Imagine you are walking through your favorite local farmer’s market in August. You see delicious tomatoes, cucumbers, and other summer vegetables. You will also most likely see a wide selection of cut flowers for bouquets at the farmers market. One of the cut flowers you will probably see are colorful gladiolus flowers. These mid to late summer blooming flowers are not only for farmer’s markets but are popular in conventional flower arrangements as well. For gardeners that want colorful blooms in their home and garden, growing gladiolus is a great way to do that.
Traditional gladiolus will grow 4-5′ tall and bloom mid to late summer. They are winter hardy in zones 8 and above and come in an assortment of colors including two-tone blooms. Our complete guide to growing gladiolus has all the information you need to know about growing gladiolus in your garden this summer.
How to Plant Gladiolus?
Gladiolus corms are a type of bulb. The gladiolus corms have a somewhat pointed end. It is usually very easy to spot the pointed end on your gladiolus corms. The pointed end of the bulb should face the sky. Plant your gladiolus corms 3-4″ deep.
Gladiolus can be planted in rows. Planting in rows is most common when growing gladiolus for cut flower use. They can also be used in a mixed garden border or planted in clumps among perennials and annuals.
Where to Plant Gladiolus?
Plant your gladiolus corms in a sunny location. Gladiolus bulbs require 6-8 hours of full sun per day in order to produce large flowers. Like most flower bulbs gladiolus prefer soil that is moist but drains well. Amending your soil with a plant starter mix or compost will help improve the drainage.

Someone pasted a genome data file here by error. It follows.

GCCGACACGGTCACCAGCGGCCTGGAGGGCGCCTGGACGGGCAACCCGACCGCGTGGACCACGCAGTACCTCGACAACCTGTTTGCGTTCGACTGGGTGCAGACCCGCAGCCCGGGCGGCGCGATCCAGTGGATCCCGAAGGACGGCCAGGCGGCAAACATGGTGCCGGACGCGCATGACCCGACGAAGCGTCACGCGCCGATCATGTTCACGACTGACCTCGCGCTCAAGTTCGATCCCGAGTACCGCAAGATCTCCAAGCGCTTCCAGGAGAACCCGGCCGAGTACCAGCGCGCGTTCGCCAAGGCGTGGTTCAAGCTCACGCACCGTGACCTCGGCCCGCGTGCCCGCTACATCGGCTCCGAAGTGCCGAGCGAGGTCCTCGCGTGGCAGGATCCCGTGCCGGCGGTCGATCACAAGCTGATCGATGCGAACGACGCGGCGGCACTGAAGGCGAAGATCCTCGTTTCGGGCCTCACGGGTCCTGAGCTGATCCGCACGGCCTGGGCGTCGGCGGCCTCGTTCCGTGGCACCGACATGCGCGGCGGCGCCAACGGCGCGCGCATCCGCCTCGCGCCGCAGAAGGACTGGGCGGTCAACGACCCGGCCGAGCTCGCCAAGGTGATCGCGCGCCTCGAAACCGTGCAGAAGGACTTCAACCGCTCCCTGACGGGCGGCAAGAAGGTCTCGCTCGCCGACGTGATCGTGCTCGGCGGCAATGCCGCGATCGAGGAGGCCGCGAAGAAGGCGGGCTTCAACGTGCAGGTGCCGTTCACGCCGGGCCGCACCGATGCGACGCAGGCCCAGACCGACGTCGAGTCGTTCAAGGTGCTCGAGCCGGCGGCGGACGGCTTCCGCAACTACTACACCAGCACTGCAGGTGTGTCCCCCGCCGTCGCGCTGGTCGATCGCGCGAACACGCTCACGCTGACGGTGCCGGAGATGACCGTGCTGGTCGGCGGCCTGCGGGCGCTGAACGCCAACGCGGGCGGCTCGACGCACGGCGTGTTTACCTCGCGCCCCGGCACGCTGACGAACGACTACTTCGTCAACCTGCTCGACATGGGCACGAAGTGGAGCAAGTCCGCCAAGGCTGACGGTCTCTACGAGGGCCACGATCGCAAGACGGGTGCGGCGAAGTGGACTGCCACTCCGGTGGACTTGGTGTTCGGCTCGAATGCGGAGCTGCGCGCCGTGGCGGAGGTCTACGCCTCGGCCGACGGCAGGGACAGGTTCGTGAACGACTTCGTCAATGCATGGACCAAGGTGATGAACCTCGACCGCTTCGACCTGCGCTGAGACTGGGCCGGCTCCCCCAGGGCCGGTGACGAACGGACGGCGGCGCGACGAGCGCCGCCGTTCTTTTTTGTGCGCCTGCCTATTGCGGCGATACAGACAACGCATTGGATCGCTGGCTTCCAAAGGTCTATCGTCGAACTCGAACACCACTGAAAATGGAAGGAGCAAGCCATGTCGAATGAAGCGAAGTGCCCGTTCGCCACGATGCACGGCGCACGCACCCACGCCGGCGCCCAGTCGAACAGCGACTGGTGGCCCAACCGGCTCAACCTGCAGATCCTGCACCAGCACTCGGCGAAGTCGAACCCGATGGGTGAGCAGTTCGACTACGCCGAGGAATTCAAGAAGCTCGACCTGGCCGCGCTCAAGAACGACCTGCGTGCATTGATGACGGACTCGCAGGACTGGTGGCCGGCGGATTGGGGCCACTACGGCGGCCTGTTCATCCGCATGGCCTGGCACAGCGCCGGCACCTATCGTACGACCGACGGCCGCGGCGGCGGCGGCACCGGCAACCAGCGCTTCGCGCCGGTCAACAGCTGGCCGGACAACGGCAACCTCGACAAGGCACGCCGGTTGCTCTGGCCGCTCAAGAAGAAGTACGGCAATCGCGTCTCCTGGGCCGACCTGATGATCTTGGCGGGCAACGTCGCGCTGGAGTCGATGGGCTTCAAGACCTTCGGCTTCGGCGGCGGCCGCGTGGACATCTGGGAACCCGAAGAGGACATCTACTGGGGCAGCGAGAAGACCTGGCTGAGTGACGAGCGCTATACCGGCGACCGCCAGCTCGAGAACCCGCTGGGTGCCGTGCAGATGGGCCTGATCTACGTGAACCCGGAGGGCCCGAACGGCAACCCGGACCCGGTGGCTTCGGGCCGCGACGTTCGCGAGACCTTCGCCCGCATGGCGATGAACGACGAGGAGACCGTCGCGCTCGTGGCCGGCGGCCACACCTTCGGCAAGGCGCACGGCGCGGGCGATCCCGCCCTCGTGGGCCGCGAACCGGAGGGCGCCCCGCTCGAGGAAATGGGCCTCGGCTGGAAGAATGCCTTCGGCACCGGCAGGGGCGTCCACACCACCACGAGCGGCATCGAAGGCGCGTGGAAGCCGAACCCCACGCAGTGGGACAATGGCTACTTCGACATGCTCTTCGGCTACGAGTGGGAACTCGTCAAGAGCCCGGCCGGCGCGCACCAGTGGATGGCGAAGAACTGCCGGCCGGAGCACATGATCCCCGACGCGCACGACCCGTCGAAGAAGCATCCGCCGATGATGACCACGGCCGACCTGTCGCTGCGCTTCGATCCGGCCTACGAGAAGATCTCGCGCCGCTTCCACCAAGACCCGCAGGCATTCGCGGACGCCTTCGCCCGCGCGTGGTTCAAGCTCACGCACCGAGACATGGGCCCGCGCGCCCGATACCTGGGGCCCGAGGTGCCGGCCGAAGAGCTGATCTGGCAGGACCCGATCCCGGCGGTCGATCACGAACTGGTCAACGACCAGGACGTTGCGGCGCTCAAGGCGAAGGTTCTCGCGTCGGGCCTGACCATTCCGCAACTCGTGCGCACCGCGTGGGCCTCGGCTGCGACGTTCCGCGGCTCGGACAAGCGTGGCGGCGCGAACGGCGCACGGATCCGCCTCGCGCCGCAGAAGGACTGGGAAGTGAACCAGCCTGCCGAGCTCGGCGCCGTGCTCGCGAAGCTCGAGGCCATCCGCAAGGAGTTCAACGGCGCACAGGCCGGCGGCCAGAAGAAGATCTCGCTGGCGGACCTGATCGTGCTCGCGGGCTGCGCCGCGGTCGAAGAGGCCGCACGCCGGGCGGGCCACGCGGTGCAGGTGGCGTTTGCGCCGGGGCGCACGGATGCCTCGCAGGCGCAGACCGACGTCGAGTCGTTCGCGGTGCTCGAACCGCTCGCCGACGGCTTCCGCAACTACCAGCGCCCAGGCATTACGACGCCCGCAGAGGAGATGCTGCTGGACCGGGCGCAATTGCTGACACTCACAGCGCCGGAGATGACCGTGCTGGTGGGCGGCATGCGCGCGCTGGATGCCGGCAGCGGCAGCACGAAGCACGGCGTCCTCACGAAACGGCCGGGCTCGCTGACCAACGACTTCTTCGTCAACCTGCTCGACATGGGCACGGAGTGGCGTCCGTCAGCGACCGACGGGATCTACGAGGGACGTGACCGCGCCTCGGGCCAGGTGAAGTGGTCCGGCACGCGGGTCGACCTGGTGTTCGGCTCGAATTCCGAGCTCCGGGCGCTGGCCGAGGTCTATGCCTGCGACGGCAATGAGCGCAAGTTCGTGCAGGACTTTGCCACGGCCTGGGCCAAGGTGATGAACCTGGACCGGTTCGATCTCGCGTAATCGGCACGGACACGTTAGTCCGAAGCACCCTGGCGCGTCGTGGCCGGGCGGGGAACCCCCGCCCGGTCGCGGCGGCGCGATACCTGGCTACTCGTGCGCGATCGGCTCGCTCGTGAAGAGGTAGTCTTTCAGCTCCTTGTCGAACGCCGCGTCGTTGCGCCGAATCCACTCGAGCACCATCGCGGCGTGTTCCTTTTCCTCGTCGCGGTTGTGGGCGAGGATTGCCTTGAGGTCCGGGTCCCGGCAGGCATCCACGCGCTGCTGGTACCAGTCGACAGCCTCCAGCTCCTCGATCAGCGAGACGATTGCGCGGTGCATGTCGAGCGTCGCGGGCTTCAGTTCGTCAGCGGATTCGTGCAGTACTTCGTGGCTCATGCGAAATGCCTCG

Traditional gladiolus varieties will grow 4-5′ tall and therefore require a place where they can be seen when mature. Miniature Gladiolus such as the Bambino Gladiolus Mix grows 2-2.5′ tall and does not require staking; these can be grown in containers as well as the middle of a garden bed. Hardy Miniature Gladiolus are some of the shortest gladiolus available and reach a maximum height of 2′. Hardy Miniature Gladiolus can be grown in containers as well as the front of your garden beds and borders.
When to Plant Gladiolus?
Gladiolus are native to Africa, therefore these summer-blooming flowers prefer warm soil and warm climates to grow their best. They can be grown on all US hardiness zones when treated as an annual in zones 1-7. When planting your gladiolus the soil should be warm, at least 55 degrees. If you are not sure about the soil temperature, a good rule of thumb is to plant once the danger of frost has passed.
How Long Does it Take for Gladiolus to Bloom?
Gladiolus will bloom in 60-90 days after planting depending on the variety and weather conditions. A common practice when planting gladiolus is to stagger your plantings every 1-2 weeks. Since they bloom in 60-90 days if you stagger your plantings you will lengthen the bloom time, and have fresh cut flowers for multiple weeks in summer.
Do Gladiolus bulbs need to be Fertilized?
Gladiolus benefit from being fertilized when the buds are first starting to form. You can feel for buds developing by gently pinching towards the base of the leaf. If the leaves on the gladiolus feel flat the bud has not formed above ground yet. If you notice a bulge near the base of the leaves, that means the buds are developing. At this time you can add a fertilizer high in phosphorus which helps buds develop. Dr. Earth Spectacular Bulb Food is a good choice of fertilizer for your gladiolus corms.